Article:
Than­dazani finds her true pas­sion

Zululand Observer - Weekender - - ZO CITY BEAT - Welling­ton Mak­wakwa

Cre­at­ing mouth­wa­ter­ing food dishes is a gift which found Than­dazani Nosipho Zulu (21) by chance.

When she started sell­ing muffins at the univer­sity cam­pus to pay for rent and gro­ceries, many laughed and made jokes about her hus­tle.

At the time this young wo­man from the ru­ral heart of Kwala­mula in the KwaM­thethwa Re­serve had just ar­rived at univer­sity, fac­ing the strug­gles of be­ing raised by a sin­gle mother and grand­mother. Fac­ing the harsh re­al­ity of adult­hood with only R300 in her pocket from her grand­mother, she had to find a way to sur­vive. With no culi­nary skills or train­ing, she used the money to buy in­gre­di­ents to bake her first tray muffins. De­ter­mined to make it a suc­cess, she stood at cam­pus corners and cor­ri­dors, some­thing frowned upon by her fel­low stu­dents. ‘I made R1 000 from that sale and was able to pay for my rent at the com­mune and food items. I couldn’t be­lieve the idea had worked,’ she said.

Through all the laugh­ter and in­sults, this brave young wo­man con­tin­ued with her busi­ness and started sell­ing her baked goods to po­lice of­fi­cers work­ing at a nearby sta­tion.

No one could have imag­ined sell­ing muffins would soon be­come a lu­cra­tive busi­ness and she be­lieves she will one day be named among the top emerg­ing chefs in the prov­ince.

‘Within a year I could see peo­ple loved my food. I then in­tro­duced some other items on the menu.

‘I soon or­gan­ised my­self a mo­bile trol­ley to be able to move around, at the same time jug­gling the de­mands of my stud­ies.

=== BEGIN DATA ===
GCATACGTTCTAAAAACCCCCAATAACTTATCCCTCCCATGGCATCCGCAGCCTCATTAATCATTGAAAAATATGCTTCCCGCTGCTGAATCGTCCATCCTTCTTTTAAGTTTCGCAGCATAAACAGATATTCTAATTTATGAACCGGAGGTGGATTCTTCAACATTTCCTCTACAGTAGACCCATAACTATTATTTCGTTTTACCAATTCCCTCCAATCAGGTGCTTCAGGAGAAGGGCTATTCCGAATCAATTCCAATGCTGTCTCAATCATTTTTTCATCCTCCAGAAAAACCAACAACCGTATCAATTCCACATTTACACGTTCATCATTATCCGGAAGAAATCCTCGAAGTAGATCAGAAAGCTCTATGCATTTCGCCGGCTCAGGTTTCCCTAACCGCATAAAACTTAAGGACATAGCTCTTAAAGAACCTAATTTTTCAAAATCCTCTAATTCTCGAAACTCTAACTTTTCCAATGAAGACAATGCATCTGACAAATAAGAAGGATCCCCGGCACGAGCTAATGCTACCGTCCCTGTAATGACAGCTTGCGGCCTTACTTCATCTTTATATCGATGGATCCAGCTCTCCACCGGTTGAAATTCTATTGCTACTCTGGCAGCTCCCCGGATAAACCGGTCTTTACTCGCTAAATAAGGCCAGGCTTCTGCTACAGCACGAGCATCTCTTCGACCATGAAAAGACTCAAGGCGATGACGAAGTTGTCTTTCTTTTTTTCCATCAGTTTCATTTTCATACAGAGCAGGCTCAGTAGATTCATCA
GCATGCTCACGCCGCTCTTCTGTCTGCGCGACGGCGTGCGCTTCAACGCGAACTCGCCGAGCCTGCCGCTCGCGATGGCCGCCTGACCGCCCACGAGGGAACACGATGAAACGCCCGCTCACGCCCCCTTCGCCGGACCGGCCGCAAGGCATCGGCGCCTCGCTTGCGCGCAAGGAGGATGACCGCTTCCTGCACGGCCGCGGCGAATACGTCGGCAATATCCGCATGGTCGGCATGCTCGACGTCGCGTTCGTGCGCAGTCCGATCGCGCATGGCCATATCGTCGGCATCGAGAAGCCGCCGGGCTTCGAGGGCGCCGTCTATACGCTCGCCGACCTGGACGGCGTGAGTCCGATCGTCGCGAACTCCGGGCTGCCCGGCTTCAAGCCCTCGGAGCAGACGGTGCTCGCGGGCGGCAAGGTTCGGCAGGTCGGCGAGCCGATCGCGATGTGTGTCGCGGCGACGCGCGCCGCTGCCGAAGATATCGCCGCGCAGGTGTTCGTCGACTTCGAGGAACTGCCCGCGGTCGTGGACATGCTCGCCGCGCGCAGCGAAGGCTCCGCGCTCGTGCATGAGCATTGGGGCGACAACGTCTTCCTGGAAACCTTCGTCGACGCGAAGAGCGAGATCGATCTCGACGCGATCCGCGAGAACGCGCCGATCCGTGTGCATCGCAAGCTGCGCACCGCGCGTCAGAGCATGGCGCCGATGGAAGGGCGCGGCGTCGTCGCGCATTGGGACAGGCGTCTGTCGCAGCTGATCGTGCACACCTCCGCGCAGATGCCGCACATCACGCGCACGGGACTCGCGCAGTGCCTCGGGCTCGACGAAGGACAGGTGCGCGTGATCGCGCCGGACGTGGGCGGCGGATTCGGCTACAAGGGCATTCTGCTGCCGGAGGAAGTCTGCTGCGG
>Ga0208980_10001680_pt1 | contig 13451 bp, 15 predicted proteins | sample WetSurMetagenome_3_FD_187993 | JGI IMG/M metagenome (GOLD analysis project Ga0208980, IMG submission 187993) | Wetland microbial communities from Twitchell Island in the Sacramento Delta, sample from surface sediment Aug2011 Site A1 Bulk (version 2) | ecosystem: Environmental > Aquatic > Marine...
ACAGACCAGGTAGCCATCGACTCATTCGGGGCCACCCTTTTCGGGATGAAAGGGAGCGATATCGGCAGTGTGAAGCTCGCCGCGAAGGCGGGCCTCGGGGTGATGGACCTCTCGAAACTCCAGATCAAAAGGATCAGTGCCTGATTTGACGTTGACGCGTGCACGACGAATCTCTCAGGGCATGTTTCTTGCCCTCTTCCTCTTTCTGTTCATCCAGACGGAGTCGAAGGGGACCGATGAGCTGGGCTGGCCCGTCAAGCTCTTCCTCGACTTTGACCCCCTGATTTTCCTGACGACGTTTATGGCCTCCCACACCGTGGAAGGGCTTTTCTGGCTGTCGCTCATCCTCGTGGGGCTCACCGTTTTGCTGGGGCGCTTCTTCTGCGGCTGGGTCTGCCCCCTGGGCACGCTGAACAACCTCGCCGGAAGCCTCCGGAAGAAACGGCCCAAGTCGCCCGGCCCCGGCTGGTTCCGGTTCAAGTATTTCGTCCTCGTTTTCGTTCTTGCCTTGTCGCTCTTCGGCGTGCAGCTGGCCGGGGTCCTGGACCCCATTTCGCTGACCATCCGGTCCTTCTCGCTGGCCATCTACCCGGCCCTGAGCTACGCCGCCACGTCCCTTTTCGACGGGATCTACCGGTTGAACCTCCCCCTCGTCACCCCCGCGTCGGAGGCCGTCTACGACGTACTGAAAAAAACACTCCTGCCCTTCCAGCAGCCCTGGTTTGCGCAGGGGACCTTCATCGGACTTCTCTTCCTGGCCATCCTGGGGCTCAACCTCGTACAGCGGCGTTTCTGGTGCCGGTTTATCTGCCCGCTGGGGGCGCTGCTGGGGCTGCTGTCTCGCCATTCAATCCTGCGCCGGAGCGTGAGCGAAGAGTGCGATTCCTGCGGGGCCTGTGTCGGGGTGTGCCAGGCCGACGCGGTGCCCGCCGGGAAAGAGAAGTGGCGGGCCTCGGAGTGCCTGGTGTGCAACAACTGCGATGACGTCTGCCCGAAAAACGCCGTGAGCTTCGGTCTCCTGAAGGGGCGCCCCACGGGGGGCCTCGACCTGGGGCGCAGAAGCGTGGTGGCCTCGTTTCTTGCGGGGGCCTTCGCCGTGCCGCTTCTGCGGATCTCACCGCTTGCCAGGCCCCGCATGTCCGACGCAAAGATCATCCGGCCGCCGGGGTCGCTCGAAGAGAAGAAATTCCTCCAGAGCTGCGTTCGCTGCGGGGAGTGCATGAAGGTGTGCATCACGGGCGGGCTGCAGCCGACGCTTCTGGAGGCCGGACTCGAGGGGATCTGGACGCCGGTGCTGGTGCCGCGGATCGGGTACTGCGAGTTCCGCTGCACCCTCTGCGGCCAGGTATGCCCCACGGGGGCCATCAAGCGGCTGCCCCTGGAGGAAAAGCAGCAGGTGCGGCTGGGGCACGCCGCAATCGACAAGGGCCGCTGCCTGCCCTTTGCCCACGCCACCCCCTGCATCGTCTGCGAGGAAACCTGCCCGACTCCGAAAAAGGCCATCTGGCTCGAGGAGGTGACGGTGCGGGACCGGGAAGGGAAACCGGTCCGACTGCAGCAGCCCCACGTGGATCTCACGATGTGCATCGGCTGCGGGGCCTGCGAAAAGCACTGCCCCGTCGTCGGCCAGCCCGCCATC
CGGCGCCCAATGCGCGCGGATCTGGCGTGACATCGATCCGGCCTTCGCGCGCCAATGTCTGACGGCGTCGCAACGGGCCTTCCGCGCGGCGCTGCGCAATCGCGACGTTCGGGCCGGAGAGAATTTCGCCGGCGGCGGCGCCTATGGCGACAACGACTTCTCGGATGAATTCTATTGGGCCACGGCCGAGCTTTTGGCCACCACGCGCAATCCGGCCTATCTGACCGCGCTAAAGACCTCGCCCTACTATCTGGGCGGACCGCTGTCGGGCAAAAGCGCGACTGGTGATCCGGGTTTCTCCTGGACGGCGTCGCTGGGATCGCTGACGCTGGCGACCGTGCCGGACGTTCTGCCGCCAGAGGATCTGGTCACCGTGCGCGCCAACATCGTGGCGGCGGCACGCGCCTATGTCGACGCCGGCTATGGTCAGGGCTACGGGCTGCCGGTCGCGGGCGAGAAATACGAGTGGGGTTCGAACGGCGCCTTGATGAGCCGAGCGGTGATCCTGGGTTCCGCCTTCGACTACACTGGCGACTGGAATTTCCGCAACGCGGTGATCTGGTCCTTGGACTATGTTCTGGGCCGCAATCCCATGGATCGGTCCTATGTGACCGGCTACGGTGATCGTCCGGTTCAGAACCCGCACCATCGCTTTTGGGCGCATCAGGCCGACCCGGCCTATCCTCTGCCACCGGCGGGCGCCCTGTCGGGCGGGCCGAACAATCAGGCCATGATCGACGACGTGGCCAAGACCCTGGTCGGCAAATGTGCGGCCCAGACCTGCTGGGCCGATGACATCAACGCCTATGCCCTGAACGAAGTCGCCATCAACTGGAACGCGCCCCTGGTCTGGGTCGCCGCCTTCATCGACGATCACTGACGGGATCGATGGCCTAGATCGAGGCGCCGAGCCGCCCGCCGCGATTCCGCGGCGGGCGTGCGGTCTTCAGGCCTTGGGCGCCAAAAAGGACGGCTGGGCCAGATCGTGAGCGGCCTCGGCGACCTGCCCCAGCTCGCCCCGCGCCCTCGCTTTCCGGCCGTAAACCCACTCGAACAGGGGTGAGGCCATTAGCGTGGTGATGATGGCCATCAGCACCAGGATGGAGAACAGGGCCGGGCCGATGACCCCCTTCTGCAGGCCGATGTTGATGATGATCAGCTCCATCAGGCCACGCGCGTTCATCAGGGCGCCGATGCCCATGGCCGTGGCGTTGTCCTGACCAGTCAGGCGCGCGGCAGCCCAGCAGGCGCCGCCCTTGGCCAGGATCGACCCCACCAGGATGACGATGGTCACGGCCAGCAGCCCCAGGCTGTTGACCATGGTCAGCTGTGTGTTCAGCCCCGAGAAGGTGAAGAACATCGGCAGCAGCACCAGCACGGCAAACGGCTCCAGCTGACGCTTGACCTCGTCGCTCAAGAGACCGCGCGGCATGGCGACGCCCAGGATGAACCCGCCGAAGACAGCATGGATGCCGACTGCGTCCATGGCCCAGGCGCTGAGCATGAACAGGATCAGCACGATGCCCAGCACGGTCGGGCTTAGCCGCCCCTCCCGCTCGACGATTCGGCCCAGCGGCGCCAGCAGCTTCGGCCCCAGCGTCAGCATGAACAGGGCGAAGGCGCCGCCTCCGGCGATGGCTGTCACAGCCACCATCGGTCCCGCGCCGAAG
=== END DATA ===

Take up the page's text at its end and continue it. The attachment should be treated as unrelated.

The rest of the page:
‘It was dif­fi­cult. I stayed at the com­mune with other stu­dents and some­times had to wait for all of them to fin­ish cook­ing be­fore I could use the stove. ‘I spent nights just bak­ing, but soon my hard work paid off when the in­sti­tu­tion started plac­ing orders for their func­tions.

‘As the busi­ness grew, I still had to mon­i­tor it and en­sure I reached my tar­get for rent and food,’ she said.

‘Food by the gift’

This third year busi­ness ad­min­is­tra­tion stu­dent at the Univer­sity of KZN in Pi­eter­mar­itzburg not only turned her strug­gle into suc­cess, she is also liv­ing tes­ti­mony that hard work pays.

She soon in­tro­duced the con­cept Food by the gift, invit­ing food lovers to share meals while en­gag­ing in con­ver­sa­tion.

The con­cept has since grown into one of the biggest food ini­tia­tives in KZN.

‘This gave me a plat­form to tap into big­ger busi­nesses.

‘I love food and be­ing in a kitchen. I have a pas­sion for cre­at­ing some­thing new and al­ways want to put my own twist on tra­di­tional foods.

‘I al­ways say the food in­dus­try found me be­cause it took me from be­ing broke at univer­sity to re­alise what my real pas­sion was.

‘I ap­pre­ci­ate my grand­mother’s sup­port and some of the kitchen skills she taught me when I was a young girl, even though back then I never liked cook­ing,’ she jok­ingly said.

Although Than­dazani’s food busi­ness has taken off, she be­lieves it’s just the be­gin­ning.

She wants to even­tu­ally open her own restau­rant back home and in­tro­duce her own food style, as well as writ­ing a book with her own recipes.

‘I am in­spired by many things and want to do more. I want to con­tinue the tra­di­tion of cre­at­ing op­por­tu­ni­ties for food and con­ver­sa­tion. Per­haps one day I’ll have a guest­house where peo­ple can come and en­joy good food.’

Than­dazani said she would use her busi­ness ad­min­is­tra­tion qual­i­fi­ca­tion to grow her­self and the busi­ness, as well as cre­ate a plat­form for as­pir­ing chefs.

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